Silence of the Dolls: a horror story

(Note: I was eating lunch in a restaurant a couple days ago (because that’s what I do) when I wandered into the adjacent gift shop (because that’s what I do) and happened upon the oddest thing for sale in the gift shop (because that’s what I do) and then I imagined how that particular item got there and wrote my imaginings (because that’s what I do)

Somewhere in the night, her life had taken a terrible turn.

She awoke on a shelf in a gift shop, unable to feel her jointed arms or legs. And she was cold. Oh, so cold. She was used to being at least somewhat clothed: a blanket, a knit hat, a wrapping made of gauze. It was never much, of course, but still, it was something.

Her body was gone. Simply…gone. No weighted arms or legs. No torso. No anything. All that was left of her was a head. And a bow of raffia tied around her neck, like some sort of serial killer’s Pinterest page come to life.

Her life had not been easy, that was certain. It was the fate of all baby posing dolls. She knew this and had had long conversations about it with her friends. Shoved in suitcases; manhandled by strangers; forced to assume unnatural positions; wrapped up like cocoons. This was their life and they had no choice but to accept it. Unlike real babies, they couldn’t cry or move or wiggle. Even if they hurt, they could make no sound.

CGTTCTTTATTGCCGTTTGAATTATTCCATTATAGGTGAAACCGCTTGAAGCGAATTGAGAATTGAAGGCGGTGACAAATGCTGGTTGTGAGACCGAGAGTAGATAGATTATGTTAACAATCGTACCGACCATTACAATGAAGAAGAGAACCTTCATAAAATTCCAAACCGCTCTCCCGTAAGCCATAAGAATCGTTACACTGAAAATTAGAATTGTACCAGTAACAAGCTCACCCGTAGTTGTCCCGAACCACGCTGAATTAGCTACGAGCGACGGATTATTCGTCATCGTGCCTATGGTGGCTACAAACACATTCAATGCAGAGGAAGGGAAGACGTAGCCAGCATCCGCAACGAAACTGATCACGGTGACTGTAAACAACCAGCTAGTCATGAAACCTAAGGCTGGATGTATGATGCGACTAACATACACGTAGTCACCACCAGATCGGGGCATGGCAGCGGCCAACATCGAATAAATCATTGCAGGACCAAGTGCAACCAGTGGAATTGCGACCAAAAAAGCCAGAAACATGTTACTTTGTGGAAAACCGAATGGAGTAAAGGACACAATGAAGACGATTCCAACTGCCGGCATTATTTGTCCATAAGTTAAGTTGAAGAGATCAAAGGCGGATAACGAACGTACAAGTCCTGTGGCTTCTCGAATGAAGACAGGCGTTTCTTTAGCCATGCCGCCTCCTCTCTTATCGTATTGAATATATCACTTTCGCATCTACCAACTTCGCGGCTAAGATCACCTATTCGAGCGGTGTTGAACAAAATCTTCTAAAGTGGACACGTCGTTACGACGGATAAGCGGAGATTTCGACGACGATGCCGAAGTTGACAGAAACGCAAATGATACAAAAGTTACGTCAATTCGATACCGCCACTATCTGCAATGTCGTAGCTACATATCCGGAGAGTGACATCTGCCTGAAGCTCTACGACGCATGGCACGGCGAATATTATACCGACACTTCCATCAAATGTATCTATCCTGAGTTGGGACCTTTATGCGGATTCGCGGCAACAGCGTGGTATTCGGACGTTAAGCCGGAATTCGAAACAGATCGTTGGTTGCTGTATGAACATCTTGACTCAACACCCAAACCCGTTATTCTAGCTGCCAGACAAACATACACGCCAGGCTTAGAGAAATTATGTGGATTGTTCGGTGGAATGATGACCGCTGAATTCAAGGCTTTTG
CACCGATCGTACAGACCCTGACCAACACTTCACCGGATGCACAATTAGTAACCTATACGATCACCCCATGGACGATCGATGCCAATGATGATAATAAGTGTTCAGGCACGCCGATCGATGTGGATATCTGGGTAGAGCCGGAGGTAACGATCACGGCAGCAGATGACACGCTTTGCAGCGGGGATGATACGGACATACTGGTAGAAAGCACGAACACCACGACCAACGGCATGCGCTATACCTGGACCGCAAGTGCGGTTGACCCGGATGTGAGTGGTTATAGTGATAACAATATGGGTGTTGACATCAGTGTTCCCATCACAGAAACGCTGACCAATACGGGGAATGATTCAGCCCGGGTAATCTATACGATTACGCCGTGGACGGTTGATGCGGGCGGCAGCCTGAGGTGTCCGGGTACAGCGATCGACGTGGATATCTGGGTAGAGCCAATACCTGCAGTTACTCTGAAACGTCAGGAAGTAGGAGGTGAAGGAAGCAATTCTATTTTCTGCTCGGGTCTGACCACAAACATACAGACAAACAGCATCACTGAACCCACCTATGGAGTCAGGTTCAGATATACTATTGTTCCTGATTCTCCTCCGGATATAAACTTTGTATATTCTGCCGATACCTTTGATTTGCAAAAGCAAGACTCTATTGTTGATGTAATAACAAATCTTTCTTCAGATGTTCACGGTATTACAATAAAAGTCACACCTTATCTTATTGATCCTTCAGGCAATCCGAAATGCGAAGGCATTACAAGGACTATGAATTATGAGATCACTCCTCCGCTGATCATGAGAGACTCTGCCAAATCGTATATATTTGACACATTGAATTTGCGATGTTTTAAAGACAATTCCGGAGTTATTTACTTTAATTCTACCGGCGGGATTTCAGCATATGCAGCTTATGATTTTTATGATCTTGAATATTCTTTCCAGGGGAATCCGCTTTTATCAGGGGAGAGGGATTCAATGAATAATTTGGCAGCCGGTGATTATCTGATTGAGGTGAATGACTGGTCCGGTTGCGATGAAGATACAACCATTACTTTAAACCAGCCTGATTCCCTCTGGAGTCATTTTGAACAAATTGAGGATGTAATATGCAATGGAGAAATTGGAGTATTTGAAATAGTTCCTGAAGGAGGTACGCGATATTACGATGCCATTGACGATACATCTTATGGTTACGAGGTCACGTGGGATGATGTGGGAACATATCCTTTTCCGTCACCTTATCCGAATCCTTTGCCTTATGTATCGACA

They knew the difference. They understood they were dolls. They knew their life was make-believe and this knowledge cut them to the core. They longed to be real. They wanted to cry for hours; they wanted to spit up. My God, they dreamed for hours of what it must feel like to spit up. A couple dolls had shared a story they heard of a guy named Pinocchio who became a real boy and the thought gave their community  hope. They prayed that one day they, too, would awake to find themselves real babies.

But alas, they couldn’t even open their eyes. They were forced to sleep. Always sleep.

And yet now, as her head sat mounted to a metal base and her knit hat replaced with a lampshade, she longed for those days. She felt foolish for complaining about any of it.

“I would rather be posed like a frog than a lamp! ” she cried out silently.

But, as always, no one heard her cries.


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